Battery life­­­

Bose claims an impressive 15 hours of playback time, and during our testing we found this to be right on the mark. Charge time is stated as three hours, though this will depend on the charger you use, since none is included – just the USB cable. Bose says that a quick charge time of 15 minutes will provide up to two hours of battery, which is handy.


If you do find yourself running out of battery life, just make sure to keep the included audio cable with you. Unlike a lot of Bluetooth headphones, these will work in passive mode, meaning plugged in. Of course, the volume will be a little lower and the headphones won’t sound the same, which is why Bose refers to this as a “backup” audio cable.­­­

Sound Quality

Bose makes a big deal out two names in its marketing, TriPort and Active EQ, but the company doesn’t say a lot about which either does. TriPort has been used in the company’s marketing since the early 2000s, and Active EQ is essentially a way of saying that these sound the way you’d expect anything from Bose to sound: big and somewhat “processed” sounding.



The lows are solid enough, but if you live and die for bass, these probably aren’t going to do it for you. Instead these go for a happy medium: the bass is certainly more present than many consumer-focused headphones, but it doesn’t go over the top. That said, the bass on JEFF the Brotherhood’s “Cosmic Visions” sounded like it was coming from a subwoofer somewhere in the room behind me.


As mentioned earlier, the EQ curve here is far from flat, but unlike many headphones released in the last few years, the mids aren’t kicked down into the ditch. On The Damned’s “I Just Can’t Be Happy Today” Dave Vanian’s vocals are never buried by the keys, which isn’t an easy feat for some headphones.


The highs never speak up enough to become overly harsh, and there is definitely some roll-off present from the Active EQ, but they don’t sound too artificially toned-down. The sound of the pick hitting guitar strings on Kurt Vile’s “Wakin’ on a Pretty Day” was preserved nicely without becoming overbearing.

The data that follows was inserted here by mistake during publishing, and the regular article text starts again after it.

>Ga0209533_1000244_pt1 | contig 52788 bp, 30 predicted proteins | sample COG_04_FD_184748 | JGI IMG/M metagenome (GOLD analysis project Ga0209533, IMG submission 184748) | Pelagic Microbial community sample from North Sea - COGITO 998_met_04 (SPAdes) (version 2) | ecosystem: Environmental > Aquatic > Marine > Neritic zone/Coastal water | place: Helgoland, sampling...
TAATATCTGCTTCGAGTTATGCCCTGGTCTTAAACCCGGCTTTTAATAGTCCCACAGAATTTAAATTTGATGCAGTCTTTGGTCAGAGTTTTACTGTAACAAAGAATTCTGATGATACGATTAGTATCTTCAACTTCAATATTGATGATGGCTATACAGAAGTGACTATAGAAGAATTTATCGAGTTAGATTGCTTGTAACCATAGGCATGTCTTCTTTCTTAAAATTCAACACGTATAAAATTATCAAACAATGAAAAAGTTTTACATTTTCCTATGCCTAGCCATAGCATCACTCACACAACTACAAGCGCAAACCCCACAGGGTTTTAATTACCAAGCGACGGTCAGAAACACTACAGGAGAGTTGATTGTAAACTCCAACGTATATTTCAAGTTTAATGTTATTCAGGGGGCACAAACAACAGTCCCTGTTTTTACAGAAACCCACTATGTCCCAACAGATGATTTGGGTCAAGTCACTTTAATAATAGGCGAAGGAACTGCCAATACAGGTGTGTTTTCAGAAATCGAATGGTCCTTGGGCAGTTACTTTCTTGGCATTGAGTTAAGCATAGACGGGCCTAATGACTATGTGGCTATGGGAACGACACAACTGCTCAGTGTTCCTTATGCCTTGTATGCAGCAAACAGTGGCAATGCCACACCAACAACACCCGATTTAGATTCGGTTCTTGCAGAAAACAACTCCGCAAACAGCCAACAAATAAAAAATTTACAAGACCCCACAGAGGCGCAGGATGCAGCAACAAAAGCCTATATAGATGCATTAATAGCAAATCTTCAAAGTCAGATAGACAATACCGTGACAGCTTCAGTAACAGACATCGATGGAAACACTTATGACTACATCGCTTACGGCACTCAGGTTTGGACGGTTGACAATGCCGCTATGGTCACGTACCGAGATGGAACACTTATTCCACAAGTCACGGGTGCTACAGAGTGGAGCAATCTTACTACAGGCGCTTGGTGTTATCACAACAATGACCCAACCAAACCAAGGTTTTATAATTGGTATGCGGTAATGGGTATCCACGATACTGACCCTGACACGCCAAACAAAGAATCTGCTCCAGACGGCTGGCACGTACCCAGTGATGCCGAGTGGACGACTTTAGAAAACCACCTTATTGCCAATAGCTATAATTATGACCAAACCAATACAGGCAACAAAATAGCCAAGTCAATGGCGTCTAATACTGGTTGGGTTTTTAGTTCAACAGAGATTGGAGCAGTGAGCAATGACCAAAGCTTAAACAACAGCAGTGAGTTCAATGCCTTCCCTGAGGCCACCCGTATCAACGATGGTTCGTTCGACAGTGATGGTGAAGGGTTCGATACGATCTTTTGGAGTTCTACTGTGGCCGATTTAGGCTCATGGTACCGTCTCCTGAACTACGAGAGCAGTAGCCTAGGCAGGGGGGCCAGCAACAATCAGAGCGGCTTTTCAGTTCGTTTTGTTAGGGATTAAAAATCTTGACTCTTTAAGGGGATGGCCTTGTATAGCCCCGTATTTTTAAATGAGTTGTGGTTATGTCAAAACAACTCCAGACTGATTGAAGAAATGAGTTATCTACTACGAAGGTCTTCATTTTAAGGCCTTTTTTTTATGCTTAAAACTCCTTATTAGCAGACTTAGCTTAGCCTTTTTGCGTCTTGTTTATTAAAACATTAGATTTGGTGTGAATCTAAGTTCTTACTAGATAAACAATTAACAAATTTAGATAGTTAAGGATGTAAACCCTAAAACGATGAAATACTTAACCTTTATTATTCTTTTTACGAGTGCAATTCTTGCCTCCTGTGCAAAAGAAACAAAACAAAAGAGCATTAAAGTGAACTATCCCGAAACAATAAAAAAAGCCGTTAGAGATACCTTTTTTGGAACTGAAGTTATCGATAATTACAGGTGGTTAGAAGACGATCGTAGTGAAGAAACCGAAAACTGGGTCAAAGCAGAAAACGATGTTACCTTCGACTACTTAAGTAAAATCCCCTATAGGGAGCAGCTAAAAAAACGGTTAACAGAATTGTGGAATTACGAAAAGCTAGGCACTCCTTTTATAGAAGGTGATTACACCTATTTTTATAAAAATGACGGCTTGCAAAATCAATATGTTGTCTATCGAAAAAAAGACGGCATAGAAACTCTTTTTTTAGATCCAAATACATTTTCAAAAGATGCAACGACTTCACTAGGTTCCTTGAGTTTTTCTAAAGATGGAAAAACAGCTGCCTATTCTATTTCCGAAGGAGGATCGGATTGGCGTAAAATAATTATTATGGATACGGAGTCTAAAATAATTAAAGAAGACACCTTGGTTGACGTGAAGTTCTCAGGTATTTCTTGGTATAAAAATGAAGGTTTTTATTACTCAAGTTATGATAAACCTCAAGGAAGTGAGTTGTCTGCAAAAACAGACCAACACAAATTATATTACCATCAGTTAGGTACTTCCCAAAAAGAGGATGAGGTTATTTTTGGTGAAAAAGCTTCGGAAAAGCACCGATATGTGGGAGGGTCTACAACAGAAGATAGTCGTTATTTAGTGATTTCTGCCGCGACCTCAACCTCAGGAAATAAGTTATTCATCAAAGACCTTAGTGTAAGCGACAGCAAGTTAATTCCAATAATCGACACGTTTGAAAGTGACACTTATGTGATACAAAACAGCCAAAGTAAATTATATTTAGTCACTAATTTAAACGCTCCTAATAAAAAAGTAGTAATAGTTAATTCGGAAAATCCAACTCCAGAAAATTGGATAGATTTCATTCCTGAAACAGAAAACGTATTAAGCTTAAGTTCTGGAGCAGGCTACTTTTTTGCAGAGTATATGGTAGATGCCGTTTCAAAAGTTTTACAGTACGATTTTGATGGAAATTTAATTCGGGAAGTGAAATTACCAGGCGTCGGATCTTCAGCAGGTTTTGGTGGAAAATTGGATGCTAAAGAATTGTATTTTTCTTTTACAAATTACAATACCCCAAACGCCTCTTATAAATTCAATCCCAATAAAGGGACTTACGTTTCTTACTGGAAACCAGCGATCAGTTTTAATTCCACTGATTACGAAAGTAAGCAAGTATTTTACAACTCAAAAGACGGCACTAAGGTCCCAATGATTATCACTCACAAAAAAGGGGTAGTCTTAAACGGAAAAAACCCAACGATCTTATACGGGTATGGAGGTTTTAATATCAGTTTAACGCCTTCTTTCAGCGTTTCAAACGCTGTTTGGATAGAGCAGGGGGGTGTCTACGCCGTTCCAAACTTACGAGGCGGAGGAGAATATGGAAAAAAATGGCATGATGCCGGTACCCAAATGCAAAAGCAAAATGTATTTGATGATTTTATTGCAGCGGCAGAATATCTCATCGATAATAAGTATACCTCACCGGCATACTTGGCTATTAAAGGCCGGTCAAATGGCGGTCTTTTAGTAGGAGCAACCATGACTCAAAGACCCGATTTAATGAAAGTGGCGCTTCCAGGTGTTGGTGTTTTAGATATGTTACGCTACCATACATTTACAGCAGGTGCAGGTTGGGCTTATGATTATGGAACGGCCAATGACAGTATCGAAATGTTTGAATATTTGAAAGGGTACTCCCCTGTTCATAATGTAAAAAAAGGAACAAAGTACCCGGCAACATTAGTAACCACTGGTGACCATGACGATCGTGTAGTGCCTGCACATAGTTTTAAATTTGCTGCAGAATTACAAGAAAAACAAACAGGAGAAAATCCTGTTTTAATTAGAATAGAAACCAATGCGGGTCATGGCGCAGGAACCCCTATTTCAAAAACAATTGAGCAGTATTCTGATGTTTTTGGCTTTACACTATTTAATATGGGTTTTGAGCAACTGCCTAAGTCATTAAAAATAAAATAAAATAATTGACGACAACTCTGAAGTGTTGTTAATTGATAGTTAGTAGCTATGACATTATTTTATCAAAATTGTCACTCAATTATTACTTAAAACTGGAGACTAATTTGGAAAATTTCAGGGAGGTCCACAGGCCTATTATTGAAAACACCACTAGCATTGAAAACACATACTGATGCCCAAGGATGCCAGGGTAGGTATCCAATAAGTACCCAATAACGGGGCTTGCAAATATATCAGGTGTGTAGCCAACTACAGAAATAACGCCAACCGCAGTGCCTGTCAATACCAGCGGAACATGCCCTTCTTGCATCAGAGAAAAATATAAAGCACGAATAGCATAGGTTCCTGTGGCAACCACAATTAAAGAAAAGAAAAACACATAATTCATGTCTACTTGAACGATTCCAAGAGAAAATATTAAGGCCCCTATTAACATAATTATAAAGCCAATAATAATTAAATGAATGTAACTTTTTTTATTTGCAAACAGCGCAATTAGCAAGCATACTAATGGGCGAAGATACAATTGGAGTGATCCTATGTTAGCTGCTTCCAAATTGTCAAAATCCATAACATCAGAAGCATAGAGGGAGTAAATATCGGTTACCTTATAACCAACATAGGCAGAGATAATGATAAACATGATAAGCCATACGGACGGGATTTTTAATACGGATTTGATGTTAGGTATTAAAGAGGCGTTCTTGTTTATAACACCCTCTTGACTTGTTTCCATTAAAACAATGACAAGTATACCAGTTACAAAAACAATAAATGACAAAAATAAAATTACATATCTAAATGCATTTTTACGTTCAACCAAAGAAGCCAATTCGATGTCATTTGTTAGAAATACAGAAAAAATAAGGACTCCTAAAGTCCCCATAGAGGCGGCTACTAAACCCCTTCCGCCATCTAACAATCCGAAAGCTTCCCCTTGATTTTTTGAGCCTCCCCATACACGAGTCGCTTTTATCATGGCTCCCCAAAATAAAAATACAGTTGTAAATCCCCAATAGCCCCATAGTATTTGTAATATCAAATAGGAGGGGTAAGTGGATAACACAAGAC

Listening to these headphones, it’s clear that the DAC is playing around with the sound much more than on other Bluetooth headphones. Fortunately Bose has been doing this long enough that the company has learned a thing or two, and even while I normally prefer a hands-off approach to how the source audio is handled, I found the sound to be enjoyable.

You’re not going to find any Active Noise Cancellation here – you’ll need to look to the $400 QC25 to get that from Bose – but the passive isolation is quite effective. With music playing, even at lower volumes, you’re going to struggle to hear anything going on around you. The same can’t be said for others hearing what you’re listening to however: these do leak a decent amount of sound.


As with a company like Beats, there are going to be plenty of people who have already made a decision about these headphones based on the name alone, and in one respect, they have good reason. The Bose name on these headphones certainly has something to do with the price. They’re not overpriced, especially considering how good they sound, but you can find more feature-rich headphones for a lower price without a doubt.

Still, there is no denying that this is a quality pair of Bluetooth headphones, even for the $300 asking price. If you’re looking at these headphones in the first place, you likely know what you’re looking for, and it’s not neutral, accurate sound – you’re looking for something that sounds “fun.” As someone who usually prefers the former, these do the latter well enough that I didn’t want to take them off when my time testing them was done.